Too hard a bargain

Should investors be so eager to apply thumb-screws to GPs on fund economics?

Dutch infrastructure fund manager DIF has a view of the fundraising market that might be described as pragmatic – which some may argue is the Dutch view of most things. Today, we exclusively reveal that the firm is knocking on investors’ doors for its third fund, which is aiming to raise €600 million.

DIF managing partner Wim Blaase was last week part of our European Fund Management Roundtable in London (a full summary of which you will find in the December/January issue of Infrastructure Investor). There he said: “We see that it’s a challenging market. It’s similar to post [2008] Crisis. Some LPs might be positive but then there might be a cut in their infrastructure allocation. So you have to adapt. Track record is even more of an issue than it’s ever been.”

DIF is arguably in a better position than most. With two funds already under its belt (a decent track record for an infrastructure focused-fund manager), its second vehicle closed on €571 million in September 2010 – beating a target of €500 million after 20 months of fundraising at a time when conditions were not materially more favourable than they are now. 

But, generally speaking, times are tough for fundraisers – we’ve heard enough anecdotes from GPs and placement agents to know that even those with plenty to boast about are facing tough negotiations on fees and carried interest from at least some of their investor base. 

At this point you may be thinking: “Isn’t that only what you’d expect?” After being confronted with strong upward pressure on fees and carry during the boom years, when GPs could pick and choose which LPs to allow into their funds, who can blame LPs for now seeking to turn the tables?      
The instinctive response is that few would apportion blame for this. But at the same roundtable discussion, the view was forcefully expressed that you simply can’t adequately resource an infrastructure fund management business – both in terms of the number of staff and the credibility of those staff – when fees are being whittled down to next-to-nothing levels by some particularly aggressive LPs. GPs will say – contrary to what LPs and others may believe (or once have believed) – infrastructure is an asset management business. Don’t underestimate what that costs.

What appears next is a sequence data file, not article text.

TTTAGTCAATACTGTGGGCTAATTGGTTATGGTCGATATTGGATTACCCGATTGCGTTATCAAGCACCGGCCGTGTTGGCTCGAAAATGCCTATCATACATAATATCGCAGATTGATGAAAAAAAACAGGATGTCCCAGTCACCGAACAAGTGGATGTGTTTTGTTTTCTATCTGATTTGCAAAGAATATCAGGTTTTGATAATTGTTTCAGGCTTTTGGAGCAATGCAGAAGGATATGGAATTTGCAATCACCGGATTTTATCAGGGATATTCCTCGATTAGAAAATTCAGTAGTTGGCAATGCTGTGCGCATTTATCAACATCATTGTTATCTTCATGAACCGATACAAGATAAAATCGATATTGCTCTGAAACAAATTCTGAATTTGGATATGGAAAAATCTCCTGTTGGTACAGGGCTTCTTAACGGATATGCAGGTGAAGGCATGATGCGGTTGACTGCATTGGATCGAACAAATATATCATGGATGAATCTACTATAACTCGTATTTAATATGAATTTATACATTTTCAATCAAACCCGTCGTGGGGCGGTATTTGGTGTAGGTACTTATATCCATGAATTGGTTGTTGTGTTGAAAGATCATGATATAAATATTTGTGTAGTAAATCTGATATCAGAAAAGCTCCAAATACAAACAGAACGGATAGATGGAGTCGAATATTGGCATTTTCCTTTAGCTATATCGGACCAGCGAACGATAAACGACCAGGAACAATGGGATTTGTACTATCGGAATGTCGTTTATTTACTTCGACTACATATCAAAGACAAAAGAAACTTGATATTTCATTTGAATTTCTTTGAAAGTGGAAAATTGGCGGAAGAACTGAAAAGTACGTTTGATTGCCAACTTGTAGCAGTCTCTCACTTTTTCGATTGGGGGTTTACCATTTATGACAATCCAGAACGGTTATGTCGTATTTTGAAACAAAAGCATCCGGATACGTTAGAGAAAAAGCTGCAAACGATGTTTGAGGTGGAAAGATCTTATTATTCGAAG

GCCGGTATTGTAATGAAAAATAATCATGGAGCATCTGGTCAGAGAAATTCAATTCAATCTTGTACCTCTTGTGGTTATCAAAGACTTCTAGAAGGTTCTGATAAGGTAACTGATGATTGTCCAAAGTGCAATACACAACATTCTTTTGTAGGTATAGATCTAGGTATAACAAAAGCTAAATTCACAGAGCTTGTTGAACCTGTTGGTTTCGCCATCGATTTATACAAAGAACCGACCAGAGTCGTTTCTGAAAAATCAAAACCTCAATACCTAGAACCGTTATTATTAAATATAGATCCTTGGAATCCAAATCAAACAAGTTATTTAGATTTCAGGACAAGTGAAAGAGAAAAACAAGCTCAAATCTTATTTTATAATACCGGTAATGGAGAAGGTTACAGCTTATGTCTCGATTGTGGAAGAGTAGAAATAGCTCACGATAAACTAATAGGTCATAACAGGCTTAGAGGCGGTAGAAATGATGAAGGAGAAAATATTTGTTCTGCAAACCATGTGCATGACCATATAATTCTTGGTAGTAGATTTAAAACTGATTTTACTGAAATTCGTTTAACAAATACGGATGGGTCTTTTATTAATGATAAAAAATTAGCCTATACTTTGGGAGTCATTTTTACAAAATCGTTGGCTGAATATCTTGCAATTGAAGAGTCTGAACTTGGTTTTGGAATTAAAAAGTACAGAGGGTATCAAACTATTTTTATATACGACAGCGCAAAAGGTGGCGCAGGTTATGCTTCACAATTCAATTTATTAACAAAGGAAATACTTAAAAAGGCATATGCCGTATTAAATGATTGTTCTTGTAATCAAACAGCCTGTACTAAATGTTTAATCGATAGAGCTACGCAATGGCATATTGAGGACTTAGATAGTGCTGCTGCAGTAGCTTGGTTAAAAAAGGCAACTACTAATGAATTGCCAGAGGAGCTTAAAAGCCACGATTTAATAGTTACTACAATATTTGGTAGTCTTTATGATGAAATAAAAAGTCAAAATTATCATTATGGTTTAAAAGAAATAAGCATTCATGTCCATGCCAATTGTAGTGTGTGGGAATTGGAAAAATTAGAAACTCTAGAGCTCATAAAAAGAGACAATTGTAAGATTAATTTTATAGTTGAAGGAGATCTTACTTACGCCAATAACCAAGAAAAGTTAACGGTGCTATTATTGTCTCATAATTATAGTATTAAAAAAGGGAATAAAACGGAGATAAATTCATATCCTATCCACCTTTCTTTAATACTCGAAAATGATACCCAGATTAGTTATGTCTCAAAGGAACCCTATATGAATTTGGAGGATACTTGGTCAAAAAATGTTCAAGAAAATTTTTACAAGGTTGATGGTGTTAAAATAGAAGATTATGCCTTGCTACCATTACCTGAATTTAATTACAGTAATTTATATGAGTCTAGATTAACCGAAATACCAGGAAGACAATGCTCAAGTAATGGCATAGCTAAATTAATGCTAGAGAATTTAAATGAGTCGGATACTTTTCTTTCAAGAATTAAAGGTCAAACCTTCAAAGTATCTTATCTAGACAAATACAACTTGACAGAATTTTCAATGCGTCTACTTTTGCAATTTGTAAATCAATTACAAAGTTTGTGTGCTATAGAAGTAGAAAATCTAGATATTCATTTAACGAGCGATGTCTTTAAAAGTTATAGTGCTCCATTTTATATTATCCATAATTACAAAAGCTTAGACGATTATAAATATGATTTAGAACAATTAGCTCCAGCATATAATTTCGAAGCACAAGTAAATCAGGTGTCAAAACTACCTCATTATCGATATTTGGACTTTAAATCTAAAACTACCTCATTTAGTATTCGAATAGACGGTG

One roundtable participant referred to the “fight for fees”. This may not quite carry the same weight as a “fight for education” or “fight for jobs”, but there’s a serious point. Unwilling to accept fees that simply don’t appear to make economic sense, some of those on the fundraising trail may not be able to raise enough capital from those offering terms that do make sense to them – and quietly depart the scene. The number of infrastructure fund managers – already a very small number compared with the private equity equivalent – may be greatly reduced.   

In a recent discussion, a leading infrastructure advisory professional expressed the view that the total number of infrastructure-dedicated fund managers in the UK could dwindle from around 50 to 15. The same source also expressed the opinion – one which would no doubt gladden the hearts of George Osborne and Lord Sassoon – that institutional direct investors will come to the party in a big way. As a result of which, the source expected the quantum of capital available for infrastructure investment to increase rather than decrease. 

But this will not happen overnight. Explore the reasons why and you’ll discover an irony. It will take a long time for pension funds to build up the sufficient resource that’s necessary to invest large sums in infrastructure. It’s a matter of building teams of credible people and paying them well. This is precisely what the Australians and Canadians have done, and why they dominate the playing field. 

In pondering this, pensions everywhere might come to a true appreciation of the cost of building and running a high quality infrastructure investment business. If they want funds to survive and prosper – whether primarily as an originator of deals in which they can co-invest, or as a useful learning experience on the path to eventually going head-to-head for direct investments – they may be well advised not to drive too hard a bargain.